Mission Atlantis: Space Station Power Play

Mission Atlantis: Space Station Power Play
The new Starboard 3/4 solar arrays (left) of the International Space Station are shown fully deployed in this annotated computer-generated image of the laboratory’s appearance after NASA's planned June 2007 STS-117 mission. (Image credit: NASA)

A new pairof solar wings and two massive trusses are packed and ready to rocket intoorbit aboard NASA's shuttle Atlantis this week to become the latest additionsto the International Space Station (ISS).

Weighing inat more than 17.5 tons, the hefty Boeing-designed Starboard 3/Starboard 4(S3/S4) truss segments and solar arrays are the first new components bound forthe ISS this year, and are vital for the station to support new internationallaboratory modules during upcoming shuttle flights.

"It'sthe heaviest payload for the space station yet," Chuck Hardison, Boeing'sISS site manager at NASA's Kennedy Space Center in Florida, told SPACE.com.

Atlantis'seven-astronaut STS-117 crew, commanded by veteran shuttle flyer Rick Sturckow,is set to launch towards the ISS the evening of June 8 to begin the two-daytrek to the orbital laboratory. The S3/S4 truss is expected to be installedover the course of three spacewalks during the planned11-day mission.


The35,678-pound (16,183-kilogram) station trusses and solar arrays outweigh theirportside counterparts ? the Port 3/Port 4 elements launched in September 2006 ?by about 701 pounds (317 kilograms). Together, the two new starboard solarwings are expected to unfurl to a wingspan of about 240 feet (73 meters) andgenerate a total of 66 kilowatts, or enough to power 30 homes, NASA officialssaid.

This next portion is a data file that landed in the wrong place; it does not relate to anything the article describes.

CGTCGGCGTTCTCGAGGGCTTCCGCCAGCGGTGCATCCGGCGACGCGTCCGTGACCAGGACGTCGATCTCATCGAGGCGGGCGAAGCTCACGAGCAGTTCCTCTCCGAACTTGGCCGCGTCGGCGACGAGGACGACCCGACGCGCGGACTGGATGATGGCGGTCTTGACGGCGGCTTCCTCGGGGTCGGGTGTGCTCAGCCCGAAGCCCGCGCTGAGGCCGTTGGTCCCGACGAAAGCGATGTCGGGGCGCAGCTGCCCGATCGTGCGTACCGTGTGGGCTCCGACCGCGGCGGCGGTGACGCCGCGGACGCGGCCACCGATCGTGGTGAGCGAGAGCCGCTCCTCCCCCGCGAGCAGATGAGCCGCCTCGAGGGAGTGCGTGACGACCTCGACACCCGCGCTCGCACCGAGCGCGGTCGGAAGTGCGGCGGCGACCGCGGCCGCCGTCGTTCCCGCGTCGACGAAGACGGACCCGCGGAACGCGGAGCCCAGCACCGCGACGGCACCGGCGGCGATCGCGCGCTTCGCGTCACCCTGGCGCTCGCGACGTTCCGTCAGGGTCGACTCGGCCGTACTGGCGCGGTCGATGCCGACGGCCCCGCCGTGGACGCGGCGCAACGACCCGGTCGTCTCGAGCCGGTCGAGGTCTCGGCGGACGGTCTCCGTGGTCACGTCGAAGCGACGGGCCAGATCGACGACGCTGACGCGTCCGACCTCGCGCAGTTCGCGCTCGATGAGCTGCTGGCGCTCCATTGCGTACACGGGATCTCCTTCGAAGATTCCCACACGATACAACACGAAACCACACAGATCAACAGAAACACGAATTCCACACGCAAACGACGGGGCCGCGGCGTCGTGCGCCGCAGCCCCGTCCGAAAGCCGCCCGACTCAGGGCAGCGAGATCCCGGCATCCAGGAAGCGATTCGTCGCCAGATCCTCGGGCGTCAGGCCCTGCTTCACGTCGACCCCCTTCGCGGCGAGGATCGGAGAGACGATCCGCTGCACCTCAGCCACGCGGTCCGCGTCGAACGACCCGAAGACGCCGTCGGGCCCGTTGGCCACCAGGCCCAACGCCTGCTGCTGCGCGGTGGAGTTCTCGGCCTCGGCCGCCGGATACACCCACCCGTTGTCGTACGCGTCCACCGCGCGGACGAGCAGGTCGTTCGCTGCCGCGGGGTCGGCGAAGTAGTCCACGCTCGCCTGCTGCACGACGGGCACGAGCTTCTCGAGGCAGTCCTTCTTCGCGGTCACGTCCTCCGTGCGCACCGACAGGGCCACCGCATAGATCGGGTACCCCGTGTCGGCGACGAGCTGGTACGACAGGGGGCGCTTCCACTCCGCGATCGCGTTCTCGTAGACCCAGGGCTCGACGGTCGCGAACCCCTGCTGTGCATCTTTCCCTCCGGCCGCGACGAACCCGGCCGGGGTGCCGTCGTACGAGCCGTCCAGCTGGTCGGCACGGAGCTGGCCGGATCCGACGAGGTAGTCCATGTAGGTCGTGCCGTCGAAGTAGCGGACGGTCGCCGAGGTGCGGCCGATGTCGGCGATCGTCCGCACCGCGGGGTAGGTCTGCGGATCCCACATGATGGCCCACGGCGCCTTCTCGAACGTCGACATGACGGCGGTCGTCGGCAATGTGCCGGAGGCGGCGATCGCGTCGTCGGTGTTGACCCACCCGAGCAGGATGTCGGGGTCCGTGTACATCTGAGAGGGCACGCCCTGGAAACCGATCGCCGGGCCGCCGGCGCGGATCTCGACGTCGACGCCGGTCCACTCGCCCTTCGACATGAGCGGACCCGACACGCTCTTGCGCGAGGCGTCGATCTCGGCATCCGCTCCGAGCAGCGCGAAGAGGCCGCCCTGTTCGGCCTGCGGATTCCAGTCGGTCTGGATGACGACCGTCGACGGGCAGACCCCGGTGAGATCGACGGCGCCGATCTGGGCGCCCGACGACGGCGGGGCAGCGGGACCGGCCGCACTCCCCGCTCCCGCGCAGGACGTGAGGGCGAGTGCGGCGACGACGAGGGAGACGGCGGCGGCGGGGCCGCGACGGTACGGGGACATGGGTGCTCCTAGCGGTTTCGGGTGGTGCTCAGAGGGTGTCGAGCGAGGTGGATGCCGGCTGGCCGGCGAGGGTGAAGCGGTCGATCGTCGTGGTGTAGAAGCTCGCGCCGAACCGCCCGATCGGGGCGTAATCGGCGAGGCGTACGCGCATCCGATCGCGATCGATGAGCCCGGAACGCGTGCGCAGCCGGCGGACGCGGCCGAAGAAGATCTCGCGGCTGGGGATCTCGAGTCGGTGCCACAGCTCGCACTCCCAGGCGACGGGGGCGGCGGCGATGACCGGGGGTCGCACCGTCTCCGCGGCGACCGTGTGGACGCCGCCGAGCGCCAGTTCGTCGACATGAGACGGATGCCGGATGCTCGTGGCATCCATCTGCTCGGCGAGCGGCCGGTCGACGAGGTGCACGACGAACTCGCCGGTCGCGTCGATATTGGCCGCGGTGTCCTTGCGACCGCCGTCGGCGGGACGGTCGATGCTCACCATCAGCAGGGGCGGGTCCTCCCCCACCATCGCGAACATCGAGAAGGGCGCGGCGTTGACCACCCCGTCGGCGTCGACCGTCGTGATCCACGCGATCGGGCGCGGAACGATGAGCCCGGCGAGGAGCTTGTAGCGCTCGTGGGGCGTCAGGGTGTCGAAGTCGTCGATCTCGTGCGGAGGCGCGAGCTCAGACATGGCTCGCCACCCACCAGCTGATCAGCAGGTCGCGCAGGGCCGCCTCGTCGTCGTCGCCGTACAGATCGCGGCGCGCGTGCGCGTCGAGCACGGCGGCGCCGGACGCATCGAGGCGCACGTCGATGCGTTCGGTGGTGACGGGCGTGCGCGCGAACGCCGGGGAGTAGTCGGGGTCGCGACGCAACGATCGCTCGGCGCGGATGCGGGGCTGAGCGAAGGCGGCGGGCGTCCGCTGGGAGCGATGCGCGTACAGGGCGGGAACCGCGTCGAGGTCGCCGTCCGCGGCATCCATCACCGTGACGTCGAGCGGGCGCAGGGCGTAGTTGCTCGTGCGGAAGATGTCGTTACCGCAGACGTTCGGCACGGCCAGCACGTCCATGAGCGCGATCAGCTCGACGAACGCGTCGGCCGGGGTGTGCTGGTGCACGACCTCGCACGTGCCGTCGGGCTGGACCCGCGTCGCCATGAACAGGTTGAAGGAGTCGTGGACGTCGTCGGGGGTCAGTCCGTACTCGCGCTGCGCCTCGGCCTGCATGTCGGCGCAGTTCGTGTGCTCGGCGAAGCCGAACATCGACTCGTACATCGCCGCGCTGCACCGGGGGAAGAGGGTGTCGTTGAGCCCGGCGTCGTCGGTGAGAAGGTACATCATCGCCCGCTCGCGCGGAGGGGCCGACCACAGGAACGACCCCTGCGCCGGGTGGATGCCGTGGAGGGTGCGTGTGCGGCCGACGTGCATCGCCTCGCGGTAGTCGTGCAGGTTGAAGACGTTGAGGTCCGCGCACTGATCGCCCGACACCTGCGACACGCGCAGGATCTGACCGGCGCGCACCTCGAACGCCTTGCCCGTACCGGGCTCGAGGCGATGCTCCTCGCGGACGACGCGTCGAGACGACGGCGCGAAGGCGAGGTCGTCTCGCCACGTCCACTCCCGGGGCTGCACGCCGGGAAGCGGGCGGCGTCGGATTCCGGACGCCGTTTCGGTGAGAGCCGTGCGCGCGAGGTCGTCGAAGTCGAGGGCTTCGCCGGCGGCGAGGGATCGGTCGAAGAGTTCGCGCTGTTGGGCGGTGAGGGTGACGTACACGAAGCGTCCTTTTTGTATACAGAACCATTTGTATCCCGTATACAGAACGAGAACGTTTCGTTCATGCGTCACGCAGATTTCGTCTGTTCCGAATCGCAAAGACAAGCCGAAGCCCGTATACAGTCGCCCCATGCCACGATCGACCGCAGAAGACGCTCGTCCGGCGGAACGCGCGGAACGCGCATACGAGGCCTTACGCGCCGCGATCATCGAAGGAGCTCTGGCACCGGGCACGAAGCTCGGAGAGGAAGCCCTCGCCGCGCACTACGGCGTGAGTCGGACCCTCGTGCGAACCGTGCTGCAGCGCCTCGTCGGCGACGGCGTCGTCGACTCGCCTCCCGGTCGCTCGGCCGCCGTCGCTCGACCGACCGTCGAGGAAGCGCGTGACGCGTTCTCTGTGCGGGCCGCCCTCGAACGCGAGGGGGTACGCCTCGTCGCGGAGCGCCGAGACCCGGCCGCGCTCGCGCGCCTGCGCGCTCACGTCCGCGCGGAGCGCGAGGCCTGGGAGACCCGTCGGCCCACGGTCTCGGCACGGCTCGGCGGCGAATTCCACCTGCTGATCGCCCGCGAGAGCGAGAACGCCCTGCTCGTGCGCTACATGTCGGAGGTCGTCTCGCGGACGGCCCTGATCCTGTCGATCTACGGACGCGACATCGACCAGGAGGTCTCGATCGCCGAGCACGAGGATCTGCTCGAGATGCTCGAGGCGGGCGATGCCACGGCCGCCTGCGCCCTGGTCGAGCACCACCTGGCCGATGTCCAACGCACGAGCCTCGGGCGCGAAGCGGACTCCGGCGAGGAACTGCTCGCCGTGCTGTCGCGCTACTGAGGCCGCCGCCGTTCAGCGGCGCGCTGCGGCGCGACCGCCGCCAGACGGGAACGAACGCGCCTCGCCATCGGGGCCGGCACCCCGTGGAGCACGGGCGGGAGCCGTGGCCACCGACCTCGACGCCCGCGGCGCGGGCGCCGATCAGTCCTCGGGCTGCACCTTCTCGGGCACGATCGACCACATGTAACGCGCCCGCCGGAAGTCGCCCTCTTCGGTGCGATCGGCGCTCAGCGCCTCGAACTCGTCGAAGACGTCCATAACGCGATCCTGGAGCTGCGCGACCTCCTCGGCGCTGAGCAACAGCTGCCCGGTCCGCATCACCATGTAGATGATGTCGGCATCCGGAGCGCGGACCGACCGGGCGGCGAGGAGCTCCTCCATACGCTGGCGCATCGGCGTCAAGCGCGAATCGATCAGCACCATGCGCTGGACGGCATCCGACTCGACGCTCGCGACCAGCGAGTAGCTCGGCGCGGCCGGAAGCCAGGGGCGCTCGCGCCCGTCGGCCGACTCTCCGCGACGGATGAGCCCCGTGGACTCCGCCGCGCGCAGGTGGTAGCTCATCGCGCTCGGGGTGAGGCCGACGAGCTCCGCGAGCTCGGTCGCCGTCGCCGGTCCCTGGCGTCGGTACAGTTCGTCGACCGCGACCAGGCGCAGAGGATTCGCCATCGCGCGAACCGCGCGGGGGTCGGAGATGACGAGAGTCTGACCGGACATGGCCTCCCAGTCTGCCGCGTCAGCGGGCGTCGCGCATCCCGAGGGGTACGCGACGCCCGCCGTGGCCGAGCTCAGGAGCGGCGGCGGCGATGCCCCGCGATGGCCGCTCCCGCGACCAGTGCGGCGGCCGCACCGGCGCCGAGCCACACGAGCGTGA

"Sothat's our primary payload," Atlantis shuttle pilot Lee Archambault saidin NASA interview. "That's our goal, to install this and have it up andoperating by the time we leave."

Less than1,000 pounds (453 kilograms) of other cargo, spacewalking tools and supplieswill ride up to the ISS inside Atlantis' middeck. Tucked among that cargo are aRussian-built Sokol spacesuit and Soyuz spacecraft seat liner for ISSExpedition 15 flight engineer Clayton Anderson, who will launch aboardAtlantis and relieve NASA astronaut Sunita Williams as station crewmember.

The $367.3million S3/S4 element is an integrated pair of aluminum trusses that measurealmost 45 feet (13 meters) long, more than 16 feet (4.8 meters) wide and 15feet (4.5 meters) high.

Once theSTS-117 crew arrives at the ISS aboard Atlantis, the astronauts will pluck theS3/S4 segment out of the shuttle's payload bay for later installation on thespace station's starboard side. The segment's hexagonal S3 piece attaches tothe station's Starboard 1 (S1) truss ? a Starboard 2 element was dropped fromthe station during an earlier redesign ? and connects to the S4 truss via arotary joint that allows the outboard solar arrays to turn like a paddle wheelto track the Sun.

The newstarboard solar wings are the third of four arrays planned for the ISS. Theolder Port 6 solar arrays stand half-furled above the station while the mostrecent addition of P3/P4 lends the station itscurrent off-kilter look. During the STS-117 mission, starboard-reachingPort 6 array will also be folded away to give the space station a moresymmetrical appearance.

"[W]e'llbe balancing out the station with the solar arrays on that side," saidSTS-117 spacewalker Jim Reilly in a NASA interview.


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Tariq Malik

Tariq is the Editor-in-Chief of Space.com and joined the team in 2001, first as an intern and staff writer, and later as an editor. He covers human spaceflight, exploration and space science, as well as skywatching and entertainment. He became Space.com's Managing Editor in 2009 and Editor-in-Chief in 2019. Before joining Space.com, Tariq was a staff reporter for The Los Angeles Times covering education and city beats in La Habra, Fullerton and Huntington Beach. In October 2022, Tariq received the Harry Kolcum Award for excellence in space reporting from the National Space Club Florida Committee. He is also an Eagle Scout (yes, he has the Space Exploration merit badge) and went to Space Camp four times as a kid and a fifth time as an adult. He has journalism degrees from the University of Southern California and New York University. You can find Tariq at Space.com and as the co-host to the This Week In Space podcast with space historian Rod Pyle on the TWiT network. To see his latest project, you can follow Tariq on Twitter @tariqjmalik.